Neonatology Fellowship | NYU Langone Health

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Neonatology Education Neonatology Fellowship

Neonatology Fellowship

NYU Langone’s Division of Neonatology offers a three-year, Accreditation Council for Graduate Medical Education–accredited fellowship in neonatal–perinatal medicine, with training in two neonatal intensive care unit (NICU) locations: the NICU at Tisch Hospital and the NICU at NYC Health + Hospitals/Bellevue. Training in clinical care as well as basic science and clinical research is provided through comprehensive programs designed for fellows who are interested in a career in neonatology.

VIDEO: NYU Langone’s Division of Neonatology offers a comprehensive fellowship that includes clinical care and research training.

Neonatal Clinical Care Training

Fellows develop competence in the management of critically ill neonates, which include techniques of neonatal resuscitation, venous and arterial access, endotracheal intubation, preparation for transport and the actual transport of critically ill infants, ventilatory and cardiovascular support, continuous monitoring, temperature control, nutritional support, selective cooling for hypoxic ischemic encephalopathy (HIE) patients, clinical management of neonatal extracorporeal membrane oxygenation (ECMO) patients, long-term developmental assessment tools such as Bayley 4 tests, and general principles of critical care.

Through a joint venture with City University of New York, fellows have access to neonatal simulation training, including mock codes and procedural training, at the New York Simulation Center for the Health Sciences (NYSIM). Fellows practice airway management, chest tube placement, needle aspiration, and electroencephalogram electrode placement at procedural skill stations. In megacode scenarios with high-fidelity mannequins, you perform a variety of procedures, such as perinatal depression for HIE. Fellows also learn how to manage hydrops fetalis, difficult and emergent airways, and abdominal wall defects.

Fellows train in the outpatient Neonatal Comprehensive Care Program and cardiac follow-up clinic, which provide multidisciplinary evaluation services and comprehensive care for premature and low-birth-weight babies at risk for neurological or developmental problems, as well as those with cardiac conditions. Fellows also have the opportunity to complete a rotation at the Congenital Cardiovascular Care Unit (CCVCU).

Neonatal Research Training

In addition to clinical training, the fellowship includes 18 months of research. Fellows may pursue scholarly activity in a variety of areas including basic, clinical, or translational biomedicine; health services; quality improvement; bioethics; education; and public policy. They work with faculty mentors in neonatology and focus on bench-to-bedside research that translates basic scientific findings into therapeutic treatments for patients and increases understanding of disease processes and interventions.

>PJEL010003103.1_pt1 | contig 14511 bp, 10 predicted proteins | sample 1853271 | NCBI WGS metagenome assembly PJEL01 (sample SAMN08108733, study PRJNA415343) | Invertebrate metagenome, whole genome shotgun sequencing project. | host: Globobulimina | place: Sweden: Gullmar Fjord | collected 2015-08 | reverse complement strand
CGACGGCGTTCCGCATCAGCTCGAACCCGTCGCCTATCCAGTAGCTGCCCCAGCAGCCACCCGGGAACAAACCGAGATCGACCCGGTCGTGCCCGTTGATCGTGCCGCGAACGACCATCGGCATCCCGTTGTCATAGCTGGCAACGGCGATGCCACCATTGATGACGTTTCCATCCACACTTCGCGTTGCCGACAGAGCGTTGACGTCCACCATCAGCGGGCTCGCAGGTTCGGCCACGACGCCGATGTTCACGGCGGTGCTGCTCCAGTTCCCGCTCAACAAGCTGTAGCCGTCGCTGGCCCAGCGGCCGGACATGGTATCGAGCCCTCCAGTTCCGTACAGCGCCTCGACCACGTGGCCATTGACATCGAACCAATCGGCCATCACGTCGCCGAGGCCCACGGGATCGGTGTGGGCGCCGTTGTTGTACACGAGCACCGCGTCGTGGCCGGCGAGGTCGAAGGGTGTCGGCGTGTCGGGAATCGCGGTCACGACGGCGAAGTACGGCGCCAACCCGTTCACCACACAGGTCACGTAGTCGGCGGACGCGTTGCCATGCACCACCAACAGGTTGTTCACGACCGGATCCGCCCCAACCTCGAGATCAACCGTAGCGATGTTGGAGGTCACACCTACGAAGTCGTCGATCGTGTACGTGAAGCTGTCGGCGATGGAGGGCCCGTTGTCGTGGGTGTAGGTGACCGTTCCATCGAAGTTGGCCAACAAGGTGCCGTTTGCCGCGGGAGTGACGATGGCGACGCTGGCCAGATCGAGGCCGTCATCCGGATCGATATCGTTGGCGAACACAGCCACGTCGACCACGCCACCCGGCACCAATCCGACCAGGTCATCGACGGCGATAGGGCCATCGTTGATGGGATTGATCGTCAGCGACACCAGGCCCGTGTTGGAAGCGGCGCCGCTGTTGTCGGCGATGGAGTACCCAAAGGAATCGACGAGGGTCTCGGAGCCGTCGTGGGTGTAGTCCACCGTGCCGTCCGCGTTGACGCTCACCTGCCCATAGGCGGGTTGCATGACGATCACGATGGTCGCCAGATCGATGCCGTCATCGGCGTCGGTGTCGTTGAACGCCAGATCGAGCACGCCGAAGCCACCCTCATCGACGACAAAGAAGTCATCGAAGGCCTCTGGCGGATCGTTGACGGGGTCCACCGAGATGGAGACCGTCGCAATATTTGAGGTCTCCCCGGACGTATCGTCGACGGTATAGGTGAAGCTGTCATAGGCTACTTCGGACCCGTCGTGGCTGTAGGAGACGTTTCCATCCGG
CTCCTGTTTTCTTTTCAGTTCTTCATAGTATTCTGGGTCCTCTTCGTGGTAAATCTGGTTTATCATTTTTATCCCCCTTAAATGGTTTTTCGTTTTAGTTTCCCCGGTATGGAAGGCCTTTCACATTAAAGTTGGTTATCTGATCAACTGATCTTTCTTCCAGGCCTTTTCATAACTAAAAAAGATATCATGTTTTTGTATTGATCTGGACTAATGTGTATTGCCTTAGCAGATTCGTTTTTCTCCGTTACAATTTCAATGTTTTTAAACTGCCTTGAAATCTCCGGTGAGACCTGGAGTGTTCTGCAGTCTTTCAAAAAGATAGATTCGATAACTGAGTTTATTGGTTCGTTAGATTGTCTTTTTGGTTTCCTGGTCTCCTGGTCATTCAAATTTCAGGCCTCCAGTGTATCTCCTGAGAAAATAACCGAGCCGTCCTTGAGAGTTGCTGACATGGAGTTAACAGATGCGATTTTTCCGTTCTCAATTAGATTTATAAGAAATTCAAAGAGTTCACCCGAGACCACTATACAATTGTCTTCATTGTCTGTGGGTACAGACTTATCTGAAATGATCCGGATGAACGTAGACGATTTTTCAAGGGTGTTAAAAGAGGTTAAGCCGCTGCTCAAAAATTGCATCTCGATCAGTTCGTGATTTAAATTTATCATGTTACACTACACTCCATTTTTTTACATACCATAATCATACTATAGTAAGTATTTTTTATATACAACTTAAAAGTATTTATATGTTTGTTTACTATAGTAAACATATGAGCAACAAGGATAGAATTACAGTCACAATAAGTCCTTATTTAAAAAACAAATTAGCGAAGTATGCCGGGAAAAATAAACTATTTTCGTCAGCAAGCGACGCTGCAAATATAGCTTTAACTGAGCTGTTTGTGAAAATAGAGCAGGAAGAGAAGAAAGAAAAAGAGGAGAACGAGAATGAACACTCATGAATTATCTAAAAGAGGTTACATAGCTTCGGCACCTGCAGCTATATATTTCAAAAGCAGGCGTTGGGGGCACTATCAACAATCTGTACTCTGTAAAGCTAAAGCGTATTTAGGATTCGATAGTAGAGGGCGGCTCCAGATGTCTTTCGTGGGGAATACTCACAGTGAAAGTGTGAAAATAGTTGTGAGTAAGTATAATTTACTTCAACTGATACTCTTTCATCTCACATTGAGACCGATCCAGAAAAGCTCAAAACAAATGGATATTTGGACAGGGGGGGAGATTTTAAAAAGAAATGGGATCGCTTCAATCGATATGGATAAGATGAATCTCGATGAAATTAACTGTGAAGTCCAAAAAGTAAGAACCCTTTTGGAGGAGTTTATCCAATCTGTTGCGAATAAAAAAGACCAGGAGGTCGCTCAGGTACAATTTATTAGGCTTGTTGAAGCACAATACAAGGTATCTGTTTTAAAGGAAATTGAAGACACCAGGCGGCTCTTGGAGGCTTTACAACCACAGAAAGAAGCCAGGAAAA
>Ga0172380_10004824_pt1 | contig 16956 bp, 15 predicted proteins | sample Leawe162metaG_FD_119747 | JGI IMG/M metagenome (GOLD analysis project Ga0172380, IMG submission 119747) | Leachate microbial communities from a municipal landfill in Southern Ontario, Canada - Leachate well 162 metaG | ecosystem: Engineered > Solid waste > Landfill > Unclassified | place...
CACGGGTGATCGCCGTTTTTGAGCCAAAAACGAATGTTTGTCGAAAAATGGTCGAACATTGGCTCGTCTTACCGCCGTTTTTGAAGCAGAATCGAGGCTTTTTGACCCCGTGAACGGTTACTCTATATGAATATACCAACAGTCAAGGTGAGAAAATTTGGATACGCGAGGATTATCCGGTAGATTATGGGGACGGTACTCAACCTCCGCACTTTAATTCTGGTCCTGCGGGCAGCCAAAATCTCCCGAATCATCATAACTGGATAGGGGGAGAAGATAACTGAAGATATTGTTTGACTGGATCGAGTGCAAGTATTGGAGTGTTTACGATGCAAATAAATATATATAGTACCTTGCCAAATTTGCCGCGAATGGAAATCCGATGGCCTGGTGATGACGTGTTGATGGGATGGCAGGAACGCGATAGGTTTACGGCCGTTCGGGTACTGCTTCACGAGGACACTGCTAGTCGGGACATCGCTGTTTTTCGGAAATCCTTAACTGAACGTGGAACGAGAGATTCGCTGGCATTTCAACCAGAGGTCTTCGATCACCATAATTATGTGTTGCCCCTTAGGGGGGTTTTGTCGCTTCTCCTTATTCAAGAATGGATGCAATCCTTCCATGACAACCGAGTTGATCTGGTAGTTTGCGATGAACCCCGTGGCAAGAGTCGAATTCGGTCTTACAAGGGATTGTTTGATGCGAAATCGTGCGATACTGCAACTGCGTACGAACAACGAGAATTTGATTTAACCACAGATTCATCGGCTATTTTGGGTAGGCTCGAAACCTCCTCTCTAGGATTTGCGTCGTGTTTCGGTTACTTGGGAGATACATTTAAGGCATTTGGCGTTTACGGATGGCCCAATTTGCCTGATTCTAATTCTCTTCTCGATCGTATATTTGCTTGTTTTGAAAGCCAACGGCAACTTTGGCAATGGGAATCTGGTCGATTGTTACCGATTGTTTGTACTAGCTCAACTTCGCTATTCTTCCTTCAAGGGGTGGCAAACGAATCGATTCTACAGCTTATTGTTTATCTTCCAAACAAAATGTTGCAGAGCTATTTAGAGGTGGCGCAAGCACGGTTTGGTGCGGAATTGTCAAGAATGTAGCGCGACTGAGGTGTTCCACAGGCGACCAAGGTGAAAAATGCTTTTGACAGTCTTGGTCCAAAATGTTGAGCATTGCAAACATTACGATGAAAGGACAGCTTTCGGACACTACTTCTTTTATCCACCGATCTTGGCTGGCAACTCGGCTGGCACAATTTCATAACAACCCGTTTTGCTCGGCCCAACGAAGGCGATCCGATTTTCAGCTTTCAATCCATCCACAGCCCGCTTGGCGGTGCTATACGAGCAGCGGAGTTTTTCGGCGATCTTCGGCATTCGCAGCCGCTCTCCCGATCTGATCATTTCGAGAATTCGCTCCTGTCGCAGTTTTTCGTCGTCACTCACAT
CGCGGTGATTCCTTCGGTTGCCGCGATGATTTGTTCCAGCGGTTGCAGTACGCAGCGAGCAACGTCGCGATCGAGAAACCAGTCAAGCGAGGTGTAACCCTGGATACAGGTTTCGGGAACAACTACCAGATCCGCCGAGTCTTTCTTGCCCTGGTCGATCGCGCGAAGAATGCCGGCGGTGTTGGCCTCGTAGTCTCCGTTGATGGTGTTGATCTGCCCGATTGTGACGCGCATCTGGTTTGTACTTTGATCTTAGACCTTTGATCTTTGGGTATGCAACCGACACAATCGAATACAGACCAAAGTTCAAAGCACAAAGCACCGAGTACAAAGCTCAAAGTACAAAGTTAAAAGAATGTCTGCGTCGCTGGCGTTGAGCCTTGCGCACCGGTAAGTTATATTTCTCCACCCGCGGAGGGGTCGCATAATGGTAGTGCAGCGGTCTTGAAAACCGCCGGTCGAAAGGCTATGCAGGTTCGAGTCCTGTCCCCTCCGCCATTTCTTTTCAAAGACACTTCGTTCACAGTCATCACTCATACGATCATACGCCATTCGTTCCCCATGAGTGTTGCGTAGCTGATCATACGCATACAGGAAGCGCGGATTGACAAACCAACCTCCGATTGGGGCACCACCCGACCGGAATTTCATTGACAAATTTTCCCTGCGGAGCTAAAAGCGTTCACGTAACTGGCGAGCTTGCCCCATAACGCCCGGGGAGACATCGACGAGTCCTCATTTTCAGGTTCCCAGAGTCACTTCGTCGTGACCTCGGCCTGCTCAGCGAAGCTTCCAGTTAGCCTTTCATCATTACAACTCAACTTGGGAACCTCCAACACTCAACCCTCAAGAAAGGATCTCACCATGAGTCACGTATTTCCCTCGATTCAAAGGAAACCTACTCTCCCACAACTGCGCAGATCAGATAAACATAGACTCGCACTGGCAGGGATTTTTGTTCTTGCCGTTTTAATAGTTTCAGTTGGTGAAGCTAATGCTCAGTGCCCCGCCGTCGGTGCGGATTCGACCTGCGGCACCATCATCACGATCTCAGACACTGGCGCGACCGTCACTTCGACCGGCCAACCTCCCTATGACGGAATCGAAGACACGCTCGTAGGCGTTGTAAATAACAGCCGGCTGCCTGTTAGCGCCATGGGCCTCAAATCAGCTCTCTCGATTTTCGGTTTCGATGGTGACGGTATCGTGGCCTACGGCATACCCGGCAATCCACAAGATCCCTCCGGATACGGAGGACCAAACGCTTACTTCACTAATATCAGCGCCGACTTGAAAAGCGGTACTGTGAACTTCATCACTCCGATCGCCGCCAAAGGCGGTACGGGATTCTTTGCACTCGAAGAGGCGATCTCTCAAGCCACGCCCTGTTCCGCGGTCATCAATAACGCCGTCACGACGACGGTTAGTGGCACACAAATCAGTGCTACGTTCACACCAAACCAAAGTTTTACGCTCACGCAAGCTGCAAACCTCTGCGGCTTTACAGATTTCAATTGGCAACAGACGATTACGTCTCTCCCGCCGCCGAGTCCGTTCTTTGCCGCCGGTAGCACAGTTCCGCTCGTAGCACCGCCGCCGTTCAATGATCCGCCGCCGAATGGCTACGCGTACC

Training in basic science or clinical research involves a series of scientific seminars in case management and research that help you present research ideas and clinical observations. Trainees also learn about grant preparation and research administration skills.

Funding is provided through generous gifts to the Division of Neonatology.

VIDEO: See more videos about the Department of Pediatrics, including a tour of children's services.

Neonatology Fellows

Fellows in the division help treat children and participate in research to prepare for a career in neonatology. They also mentor medical students conducting neonatology research projects though the Jack Cary Eichenbaum Summer Scholars Program.

Third-Year Fellows

Lenora Codrington, DO
Hometown: Queens Village, New York
Residency: University of Connecticut, Connecticut Children's
Favorite thing to do in New York City: Brunching

Tatiana Nuzum, MD
Hometown: Dublin, Ireland
Residency: Monmouth Medical Center, New Jersey
Favorite thing to do in New York City: Attend Broadway shows

Cole Turner, DO
Hometown: Waynesfield, Ohio
Residency: Hackensack University Medical Center, New Jersey
Favorite thing to do in New York City: Attend Broadway musicals

Second-Year Fellow

Aashish V. Shah, MD
Hometown: Dix Hills, New York
Residency: NYU Grossman School of Medicine
Favorite thing to do: Knicks games at MSG

Reshma Silas, MBBS
Hometown: Melbourne, Australia
Residency: Apollo Hospitals, India
Favorite thing to do in New York City: To walk around and explore the city

First-Year Fellows

Margaret Christian, MD
Hometown: Lake Hopatcong, New Jersey
Residency: Columbia University, Morgan Stanley Children's Hospital
Favorite thing to do in New York City: Exploring small cafes to find the best pastries and coffees (so far, the winner is the Hungarian Pastry Shop)

Natalia Mavrogiannis, MD
Hometown: Westfield, New Jersey
Residency: NYU Grossman School of Medicine
Favorite thing to do in New York City: the parks (especially Bryant Park during the holidays), all the restaurants, and socializing with my co-workers

Jordan Nelson, MD
Hometown: Toronto, Canada
Residency: Morristown Medical Center, Atlantic Health
Favorite thing to do in New York City: Watch a Leafs vs Rangers game at MSG

Contact Us

For more information about the neonatal–perinatal medicine fellowship, contact Czarina Judan, program coordinator, at; Dhurata Baci, MPH, program manager, at; Erin L. Cicalese, MD, associate fellowship director, at; or Robert M. Angert, MD, fellowship director, at